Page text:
UTIs are incredibly common for women. If you’ve never suffered from one, you’re extremely lucky! But you’ll know if you have. Your urine will turn cloudy white or yellow and smell like a sulfur pit straight out of the depths of hell. It will also hurt like the devil while taking a leak, and you’ll likely feel the need to run to the toilet constantly, only to find that only a few, painful drips leak out.

Many women have been-there, done-that with UTIs and already have an at-home remedy in mind, like over-the-counter anti-bacterial pills that also numb the pain, or a serious flush with clean water. Some women have even claimed that drinking kombucha – full of healthy probiotics – and loads of water does the trick, but only attempt at-home remedies if your symptoms are mild and you’re familiar with how your body reacts.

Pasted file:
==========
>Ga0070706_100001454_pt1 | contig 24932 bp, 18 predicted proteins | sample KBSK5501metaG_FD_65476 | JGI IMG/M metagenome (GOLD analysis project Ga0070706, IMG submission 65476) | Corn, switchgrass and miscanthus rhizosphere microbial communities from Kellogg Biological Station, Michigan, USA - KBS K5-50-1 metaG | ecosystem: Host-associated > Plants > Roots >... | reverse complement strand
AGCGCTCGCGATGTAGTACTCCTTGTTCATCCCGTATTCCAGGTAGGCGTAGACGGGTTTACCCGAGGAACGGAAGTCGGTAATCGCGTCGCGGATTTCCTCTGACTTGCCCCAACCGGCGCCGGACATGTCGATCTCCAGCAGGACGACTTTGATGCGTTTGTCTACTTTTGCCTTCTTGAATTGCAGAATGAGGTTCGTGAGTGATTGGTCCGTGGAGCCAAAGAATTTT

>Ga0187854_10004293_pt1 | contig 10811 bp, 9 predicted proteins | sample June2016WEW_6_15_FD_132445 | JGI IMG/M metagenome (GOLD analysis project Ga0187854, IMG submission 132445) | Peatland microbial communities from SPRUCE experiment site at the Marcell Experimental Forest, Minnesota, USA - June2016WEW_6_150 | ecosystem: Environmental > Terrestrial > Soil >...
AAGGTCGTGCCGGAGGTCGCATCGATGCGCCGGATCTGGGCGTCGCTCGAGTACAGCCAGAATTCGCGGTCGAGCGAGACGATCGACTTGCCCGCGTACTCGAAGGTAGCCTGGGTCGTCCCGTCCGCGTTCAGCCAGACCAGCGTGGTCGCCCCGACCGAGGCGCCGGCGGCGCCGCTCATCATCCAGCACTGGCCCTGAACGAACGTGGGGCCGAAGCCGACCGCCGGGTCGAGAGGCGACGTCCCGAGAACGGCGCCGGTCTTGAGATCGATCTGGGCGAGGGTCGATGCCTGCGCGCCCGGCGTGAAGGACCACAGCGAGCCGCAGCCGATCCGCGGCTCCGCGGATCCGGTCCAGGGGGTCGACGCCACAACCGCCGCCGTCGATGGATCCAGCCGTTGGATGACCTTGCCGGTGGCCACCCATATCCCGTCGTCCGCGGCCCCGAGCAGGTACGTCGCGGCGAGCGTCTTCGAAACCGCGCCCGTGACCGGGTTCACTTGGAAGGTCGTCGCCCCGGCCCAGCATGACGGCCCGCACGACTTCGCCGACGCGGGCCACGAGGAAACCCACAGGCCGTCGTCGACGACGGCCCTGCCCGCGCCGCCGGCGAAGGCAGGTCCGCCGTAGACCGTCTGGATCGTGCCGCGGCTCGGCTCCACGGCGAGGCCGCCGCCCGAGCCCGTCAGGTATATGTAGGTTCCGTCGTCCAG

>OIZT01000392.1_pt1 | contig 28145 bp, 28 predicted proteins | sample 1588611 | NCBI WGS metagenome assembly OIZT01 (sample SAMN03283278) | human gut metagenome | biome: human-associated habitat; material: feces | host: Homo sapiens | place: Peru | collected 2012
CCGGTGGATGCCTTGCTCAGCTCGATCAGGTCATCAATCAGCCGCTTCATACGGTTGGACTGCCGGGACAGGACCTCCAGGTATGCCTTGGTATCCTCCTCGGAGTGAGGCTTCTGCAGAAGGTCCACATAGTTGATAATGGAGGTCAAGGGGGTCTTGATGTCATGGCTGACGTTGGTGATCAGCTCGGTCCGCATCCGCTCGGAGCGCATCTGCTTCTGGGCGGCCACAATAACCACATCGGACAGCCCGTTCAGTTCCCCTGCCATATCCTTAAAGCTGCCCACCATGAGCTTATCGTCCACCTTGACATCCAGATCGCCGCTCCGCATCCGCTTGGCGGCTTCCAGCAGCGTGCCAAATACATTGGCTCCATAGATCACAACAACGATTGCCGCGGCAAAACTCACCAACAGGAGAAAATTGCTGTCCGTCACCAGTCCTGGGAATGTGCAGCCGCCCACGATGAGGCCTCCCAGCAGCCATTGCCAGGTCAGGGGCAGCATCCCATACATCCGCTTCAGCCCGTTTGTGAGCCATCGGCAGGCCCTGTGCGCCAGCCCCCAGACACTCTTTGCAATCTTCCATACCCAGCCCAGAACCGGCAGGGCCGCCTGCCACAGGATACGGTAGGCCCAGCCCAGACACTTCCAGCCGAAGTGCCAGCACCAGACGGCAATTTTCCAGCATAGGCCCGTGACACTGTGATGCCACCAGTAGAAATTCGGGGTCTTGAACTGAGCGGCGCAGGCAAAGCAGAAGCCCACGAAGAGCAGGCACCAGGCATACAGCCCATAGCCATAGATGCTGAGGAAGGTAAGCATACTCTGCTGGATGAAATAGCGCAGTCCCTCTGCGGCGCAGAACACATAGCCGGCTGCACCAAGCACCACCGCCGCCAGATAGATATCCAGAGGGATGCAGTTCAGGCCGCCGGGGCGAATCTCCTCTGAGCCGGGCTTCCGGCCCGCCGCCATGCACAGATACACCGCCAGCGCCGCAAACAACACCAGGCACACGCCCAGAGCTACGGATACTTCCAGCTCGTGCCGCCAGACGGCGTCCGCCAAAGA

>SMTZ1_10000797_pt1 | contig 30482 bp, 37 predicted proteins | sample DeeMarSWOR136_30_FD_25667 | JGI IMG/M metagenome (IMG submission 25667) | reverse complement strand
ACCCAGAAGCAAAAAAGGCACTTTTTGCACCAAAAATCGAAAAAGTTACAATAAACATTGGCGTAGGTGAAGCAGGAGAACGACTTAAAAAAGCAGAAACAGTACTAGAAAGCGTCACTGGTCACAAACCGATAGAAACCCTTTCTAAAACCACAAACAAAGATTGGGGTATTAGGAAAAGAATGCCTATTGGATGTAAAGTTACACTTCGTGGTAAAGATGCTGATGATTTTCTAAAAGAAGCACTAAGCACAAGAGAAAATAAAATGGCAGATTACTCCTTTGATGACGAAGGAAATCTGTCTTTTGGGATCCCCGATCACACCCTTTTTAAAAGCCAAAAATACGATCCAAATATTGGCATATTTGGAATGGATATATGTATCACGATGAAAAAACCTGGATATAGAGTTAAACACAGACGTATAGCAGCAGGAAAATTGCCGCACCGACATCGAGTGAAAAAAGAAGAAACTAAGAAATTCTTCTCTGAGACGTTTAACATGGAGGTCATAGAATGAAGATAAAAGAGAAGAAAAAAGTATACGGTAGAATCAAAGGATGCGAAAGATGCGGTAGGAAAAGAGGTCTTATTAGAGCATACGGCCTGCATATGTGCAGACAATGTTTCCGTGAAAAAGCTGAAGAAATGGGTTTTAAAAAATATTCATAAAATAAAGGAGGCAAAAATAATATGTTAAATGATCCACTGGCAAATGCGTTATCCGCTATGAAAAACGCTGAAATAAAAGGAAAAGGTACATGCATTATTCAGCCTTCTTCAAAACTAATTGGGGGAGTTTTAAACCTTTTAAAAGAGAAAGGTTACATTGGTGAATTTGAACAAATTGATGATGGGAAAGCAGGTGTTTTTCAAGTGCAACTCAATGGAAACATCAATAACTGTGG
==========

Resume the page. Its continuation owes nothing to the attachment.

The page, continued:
If you’ve chosen natural, at-home UTI treatment methods, monitor your symptoms closely and see a doctor if they persist for more than a couple days without relief or symptoms worsen. If you’re on prescription meds, take your pills exactly as instructed and finish out the entire bottle, even if your symptoms taper off with medication left to spare.

Skipping doses of prescription UTI meds can make the bacteria treatment-resistant in the future, ending in a hospital stay or a kidney infection, which we’ll go on to describe below.

If there is blood in your urine or you’re experiencing serious pain, get to a doctor no matter what, as it could be something far more serious.

Kidney Infection

If you don’t treat a UTI quickly enough, it can spread and cause a full-blown kidney infection. As bacteria levels grow out of control, the UTI bug travels from your urethra to the bladder and eventually up the ureters, which connect the kidneys to the bladder.